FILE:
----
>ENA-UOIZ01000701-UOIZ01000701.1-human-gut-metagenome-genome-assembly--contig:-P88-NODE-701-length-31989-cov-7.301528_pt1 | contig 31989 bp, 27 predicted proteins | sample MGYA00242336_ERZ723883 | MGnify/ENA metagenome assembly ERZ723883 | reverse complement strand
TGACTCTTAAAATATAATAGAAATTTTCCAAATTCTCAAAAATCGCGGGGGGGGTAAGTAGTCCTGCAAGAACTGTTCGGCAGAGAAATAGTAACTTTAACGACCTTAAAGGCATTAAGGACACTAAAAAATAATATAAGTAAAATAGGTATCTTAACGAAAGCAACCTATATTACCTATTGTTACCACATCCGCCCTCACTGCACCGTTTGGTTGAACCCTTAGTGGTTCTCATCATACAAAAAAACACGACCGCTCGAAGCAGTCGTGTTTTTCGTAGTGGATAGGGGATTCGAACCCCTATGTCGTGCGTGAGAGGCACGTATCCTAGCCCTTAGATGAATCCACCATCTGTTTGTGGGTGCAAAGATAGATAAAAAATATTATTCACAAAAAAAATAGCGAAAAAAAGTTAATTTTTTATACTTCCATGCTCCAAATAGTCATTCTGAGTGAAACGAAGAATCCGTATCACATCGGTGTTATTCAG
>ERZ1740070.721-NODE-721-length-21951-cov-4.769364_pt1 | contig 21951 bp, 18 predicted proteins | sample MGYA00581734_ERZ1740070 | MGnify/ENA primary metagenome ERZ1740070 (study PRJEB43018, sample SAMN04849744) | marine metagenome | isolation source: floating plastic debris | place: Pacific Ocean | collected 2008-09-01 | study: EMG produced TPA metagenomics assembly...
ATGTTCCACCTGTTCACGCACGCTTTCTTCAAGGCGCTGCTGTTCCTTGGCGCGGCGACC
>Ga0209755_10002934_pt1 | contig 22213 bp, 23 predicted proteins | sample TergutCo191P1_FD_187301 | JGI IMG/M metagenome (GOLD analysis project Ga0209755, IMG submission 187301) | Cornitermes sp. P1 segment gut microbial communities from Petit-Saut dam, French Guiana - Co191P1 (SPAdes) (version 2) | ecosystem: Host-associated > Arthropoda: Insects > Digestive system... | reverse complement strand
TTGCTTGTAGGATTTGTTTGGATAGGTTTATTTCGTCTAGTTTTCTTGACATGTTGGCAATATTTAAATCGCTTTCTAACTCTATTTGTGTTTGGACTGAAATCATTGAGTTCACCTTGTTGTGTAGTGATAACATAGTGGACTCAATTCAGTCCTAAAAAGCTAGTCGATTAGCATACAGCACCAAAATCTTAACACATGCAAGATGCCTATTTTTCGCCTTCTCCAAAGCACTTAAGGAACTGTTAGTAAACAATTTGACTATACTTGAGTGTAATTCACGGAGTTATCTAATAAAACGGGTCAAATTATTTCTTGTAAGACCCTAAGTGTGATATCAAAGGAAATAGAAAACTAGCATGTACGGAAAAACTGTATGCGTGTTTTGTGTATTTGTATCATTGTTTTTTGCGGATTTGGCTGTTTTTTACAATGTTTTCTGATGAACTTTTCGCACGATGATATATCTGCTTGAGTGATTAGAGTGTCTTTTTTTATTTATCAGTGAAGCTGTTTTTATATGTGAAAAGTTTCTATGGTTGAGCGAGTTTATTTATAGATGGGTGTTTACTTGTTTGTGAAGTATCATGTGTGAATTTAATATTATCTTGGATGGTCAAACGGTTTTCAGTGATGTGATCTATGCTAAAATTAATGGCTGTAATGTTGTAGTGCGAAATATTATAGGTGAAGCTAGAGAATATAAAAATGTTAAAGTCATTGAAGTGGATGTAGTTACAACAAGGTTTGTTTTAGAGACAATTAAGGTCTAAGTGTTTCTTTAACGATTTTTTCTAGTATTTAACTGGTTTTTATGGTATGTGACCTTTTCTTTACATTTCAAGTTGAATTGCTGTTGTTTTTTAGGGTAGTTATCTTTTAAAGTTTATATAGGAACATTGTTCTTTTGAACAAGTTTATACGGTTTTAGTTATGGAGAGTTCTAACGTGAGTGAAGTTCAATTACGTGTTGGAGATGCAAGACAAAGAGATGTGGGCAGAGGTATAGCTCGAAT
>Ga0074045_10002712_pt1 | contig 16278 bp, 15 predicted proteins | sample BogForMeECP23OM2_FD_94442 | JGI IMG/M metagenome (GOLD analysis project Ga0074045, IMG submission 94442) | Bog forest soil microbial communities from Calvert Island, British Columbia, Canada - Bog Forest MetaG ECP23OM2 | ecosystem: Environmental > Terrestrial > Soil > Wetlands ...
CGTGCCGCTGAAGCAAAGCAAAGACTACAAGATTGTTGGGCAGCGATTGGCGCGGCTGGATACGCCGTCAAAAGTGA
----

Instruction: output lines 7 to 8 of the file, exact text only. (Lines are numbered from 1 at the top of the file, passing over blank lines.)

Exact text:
>Ga0074045_10002712_pt1 | contig 16278 bp, 15 predicted proteins | sample BogForMeECP23OM2_FD_94442 | JGI IMG/M metagenome (GOLD analysis project Ga0074045, IMG submission 94442) | Bog forest soil microbial communities from Calvert Island, British Columbia, Canada - Bog Forest MetaG ECP23OM2 | ecosystem: Environmental > Terrestrial > Soil > Wetlands ...
CGTGCCGCTGAAGCAAAGCAAAGACTACAAGATTGTTGGGCAGCGATTGGCGCGGCTGGATACGCCGTCAAAAGTGA